October is Domestic Violence Awareness Month, and the COVID-19 crisis has led to an increase in domestic abuse, according to Melville-based divorce and family law attorney Russell Marnell.
“People are spending a lot more time in close proximity to their spouse,” Marnell said. “Even if both parties are still gainfully employed, many are working remotely and there are far fewer things to do with your free time other than stay in the house. There’s also a lot more financial stress for many couples” because of the epidemic and the related economic slowdown.
Abuse is about power and control, and when survivors are forced to spend more time in close proximity to their abuser, the abuser has more opportunity to exert control over the survivor, according to the National Domestic Violence Hotline, which recorded a 9 percent uptick in contacts during the first two months of the pandemic versus the same time period the previous year.
Family Service League, a Huntington-based multi-service nonprofit organization with more than 60 programs across Suffolk County, has not seen an increase in calls about domestic violence, but that doesn’t mean it’s not occurring, said President and CEO Karen Boorshtein.
“Clinical staff believe the reason we may not be hearing about it has to do with the offender still living at home and out of work,” Boorshtein said. “If the victim would call while the offender is home, this could cause the abuse to increase. So there is a fear there. We think we may begin to see the increase once the offender is able to get out of the house more.”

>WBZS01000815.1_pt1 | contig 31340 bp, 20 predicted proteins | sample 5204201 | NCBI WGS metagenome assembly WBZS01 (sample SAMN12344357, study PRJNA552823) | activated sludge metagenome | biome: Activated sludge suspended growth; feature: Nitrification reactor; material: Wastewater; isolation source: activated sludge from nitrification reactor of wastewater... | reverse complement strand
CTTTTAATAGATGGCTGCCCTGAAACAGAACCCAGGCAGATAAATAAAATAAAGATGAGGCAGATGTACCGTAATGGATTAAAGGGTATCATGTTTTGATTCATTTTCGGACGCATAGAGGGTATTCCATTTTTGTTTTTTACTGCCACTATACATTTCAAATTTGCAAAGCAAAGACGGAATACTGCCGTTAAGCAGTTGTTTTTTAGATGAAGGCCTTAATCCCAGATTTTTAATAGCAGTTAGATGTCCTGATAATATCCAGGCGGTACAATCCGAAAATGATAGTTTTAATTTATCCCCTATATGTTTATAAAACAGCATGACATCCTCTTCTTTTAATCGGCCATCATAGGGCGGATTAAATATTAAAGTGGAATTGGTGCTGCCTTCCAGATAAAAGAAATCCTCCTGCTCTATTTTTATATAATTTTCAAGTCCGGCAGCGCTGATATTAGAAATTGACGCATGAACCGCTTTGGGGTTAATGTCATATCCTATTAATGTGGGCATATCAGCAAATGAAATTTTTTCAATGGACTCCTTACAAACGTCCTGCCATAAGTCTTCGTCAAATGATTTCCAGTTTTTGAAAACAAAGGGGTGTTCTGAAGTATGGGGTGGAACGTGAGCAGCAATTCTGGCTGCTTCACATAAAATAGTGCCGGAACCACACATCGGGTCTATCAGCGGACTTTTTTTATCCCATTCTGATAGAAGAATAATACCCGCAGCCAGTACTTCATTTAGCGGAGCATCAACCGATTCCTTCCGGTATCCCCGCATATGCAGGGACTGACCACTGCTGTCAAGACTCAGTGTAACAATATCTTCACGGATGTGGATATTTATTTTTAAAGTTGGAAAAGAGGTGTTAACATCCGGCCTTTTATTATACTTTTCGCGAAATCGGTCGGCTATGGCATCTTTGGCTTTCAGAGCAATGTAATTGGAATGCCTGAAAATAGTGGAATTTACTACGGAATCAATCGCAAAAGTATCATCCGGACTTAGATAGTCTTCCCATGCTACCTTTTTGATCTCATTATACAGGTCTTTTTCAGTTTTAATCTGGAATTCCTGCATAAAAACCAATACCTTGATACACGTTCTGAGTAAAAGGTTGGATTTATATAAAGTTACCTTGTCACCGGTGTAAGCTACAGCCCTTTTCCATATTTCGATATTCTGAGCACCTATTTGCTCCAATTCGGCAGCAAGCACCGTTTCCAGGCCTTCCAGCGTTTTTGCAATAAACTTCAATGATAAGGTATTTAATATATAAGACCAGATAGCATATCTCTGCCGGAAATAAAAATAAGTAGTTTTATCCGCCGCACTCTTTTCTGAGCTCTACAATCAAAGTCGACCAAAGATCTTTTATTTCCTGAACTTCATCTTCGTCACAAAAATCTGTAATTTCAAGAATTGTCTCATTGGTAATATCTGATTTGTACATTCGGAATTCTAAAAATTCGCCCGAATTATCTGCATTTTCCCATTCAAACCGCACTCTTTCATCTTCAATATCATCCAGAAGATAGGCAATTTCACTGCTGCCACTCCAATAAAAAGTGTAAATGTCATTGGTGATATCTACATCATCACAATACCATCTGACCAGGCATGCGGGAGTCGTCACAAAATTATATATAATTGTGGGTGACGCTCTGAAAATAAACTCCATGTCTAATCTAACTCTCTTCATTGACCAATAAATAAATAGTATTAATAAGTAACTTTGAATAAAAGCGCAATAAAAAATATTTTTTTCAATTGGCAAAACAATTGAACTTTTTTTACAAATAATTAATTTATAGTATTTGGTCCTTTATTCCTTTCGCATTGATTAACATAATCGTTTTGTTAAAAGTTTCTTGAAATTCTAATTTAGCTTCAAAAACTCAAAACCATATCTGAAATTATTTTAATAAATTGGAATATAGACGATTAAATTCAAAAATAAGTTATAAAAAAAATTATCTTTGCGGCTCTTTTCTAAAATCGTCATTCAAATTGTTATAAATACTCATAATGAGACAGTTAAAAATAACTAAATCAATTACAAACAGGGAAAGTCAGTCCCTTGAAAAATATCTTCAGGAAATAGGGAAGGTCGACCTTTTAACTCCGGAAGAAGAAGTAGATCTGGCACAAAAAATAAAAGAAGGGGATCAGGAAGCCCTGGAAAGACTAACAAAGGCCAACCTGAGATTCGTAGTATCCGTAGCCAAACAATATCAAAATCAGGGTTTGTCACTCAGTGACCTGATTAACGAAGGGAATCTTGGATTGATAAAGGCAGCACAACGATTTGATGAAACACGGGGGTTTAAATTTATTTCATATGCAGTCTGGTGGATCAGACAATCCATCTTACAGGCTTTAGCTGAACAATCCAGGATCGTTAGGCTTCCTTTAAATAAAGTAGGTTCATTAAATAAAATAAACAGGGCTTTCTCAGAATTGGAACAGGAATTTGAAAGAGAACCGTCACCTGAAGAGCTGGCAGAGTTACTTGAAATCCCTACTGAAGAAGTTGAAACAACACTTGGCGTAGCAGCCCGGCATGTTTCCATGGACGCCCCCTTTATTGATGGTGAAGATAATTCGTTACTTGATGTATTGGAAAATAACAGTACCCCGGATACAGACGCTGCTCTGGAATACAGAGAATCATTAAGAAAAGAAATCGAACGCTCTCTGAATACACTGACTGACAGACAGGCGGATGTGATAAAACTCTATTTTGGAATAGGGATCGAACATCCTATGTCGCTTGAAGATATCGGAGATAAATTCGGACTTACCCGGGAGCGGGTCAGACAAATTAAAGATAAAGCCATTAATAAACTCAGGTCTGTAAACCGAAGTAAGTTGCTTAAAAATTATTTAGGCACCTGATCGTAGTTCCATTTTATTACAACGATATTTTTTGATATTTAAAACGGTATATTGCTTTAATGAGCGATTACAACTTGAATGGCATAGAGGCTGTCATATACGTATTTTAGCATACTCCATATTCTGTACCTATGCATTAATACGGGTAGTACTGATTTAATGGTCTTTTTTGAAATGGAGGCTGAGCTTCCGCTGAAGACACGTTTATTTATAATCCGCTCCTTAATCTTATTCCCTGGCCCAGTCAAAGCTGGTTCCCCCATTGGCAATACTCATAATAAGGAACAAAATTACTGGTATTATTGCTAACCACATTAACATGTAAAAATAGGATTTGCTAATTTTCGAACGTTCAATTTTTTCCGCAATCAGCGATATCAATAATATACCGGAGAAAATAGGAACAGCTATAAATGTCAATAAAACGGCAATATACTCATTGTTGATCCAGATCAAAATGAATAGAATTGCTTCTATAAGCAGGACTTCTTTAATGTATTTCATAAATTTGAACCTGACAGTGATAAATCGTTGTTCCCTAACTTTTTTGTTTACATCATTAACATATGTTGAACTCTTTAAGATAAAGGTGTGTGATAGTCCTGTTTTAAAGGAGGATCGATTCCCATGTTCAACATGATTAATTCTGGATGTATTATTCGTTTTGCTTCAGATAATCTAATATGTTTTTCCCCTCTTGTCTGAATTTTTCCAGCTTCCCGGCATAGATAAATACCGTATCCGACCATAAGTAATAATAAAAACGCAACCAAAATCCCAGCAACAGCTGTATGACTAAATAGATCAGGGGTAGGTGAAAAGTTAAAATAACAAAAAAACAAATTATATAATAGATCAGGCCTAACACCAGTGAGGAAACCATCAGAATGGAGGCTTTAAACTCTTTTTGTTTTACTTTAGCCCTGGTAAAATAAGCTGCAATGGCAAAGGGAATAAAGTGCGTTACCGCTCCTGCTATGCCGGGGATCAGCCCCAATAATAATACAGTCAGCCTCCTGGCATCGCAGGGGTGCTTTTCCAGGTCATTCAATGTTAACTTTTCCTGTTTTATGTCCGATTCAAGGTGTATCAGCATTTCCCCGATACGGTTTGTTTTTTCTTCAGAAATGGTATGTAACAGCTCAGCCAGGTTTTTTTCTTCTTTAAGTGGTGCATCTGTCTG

Domestic violence is not restricted to physical violence; it also includes stalking, menacing, harassment, disorderly conduct and grand larceny, as well as unlawful dissemination or publication of intimate images, said Marnell, who encourages victims to obtain help from both the police and legal counsel to secure their safety. “For people with limited finances, local bar associations can provide referrals to attorneys who can provide services for a reduced fee,” Marnell said. Local nonprofit organization L.I. Against Domestic Violence provides a free, confidential 24-hour hotline at (631) 666-8833.
When domestic violence survivors are at home and at risk of having an argument with their abuser, “they should get the children to a room where the door locks, and there should be a code word the children are aware of,” Boorshtein said. “They should have already set up a system in which there is someone they trust (who also knows the code word), who the children can call and who will then call the police. The victim should stay in a room with several exits (including windows and doors) and keep their phone on their person but out of sight of their offender. They can have the police on speed dial, or their trusted friend who would call the police.”
Besides physical bruising, signs and symptoms that someone is being abused include anxiety, depression, hopelessness, fear and despair, Boorshtein added.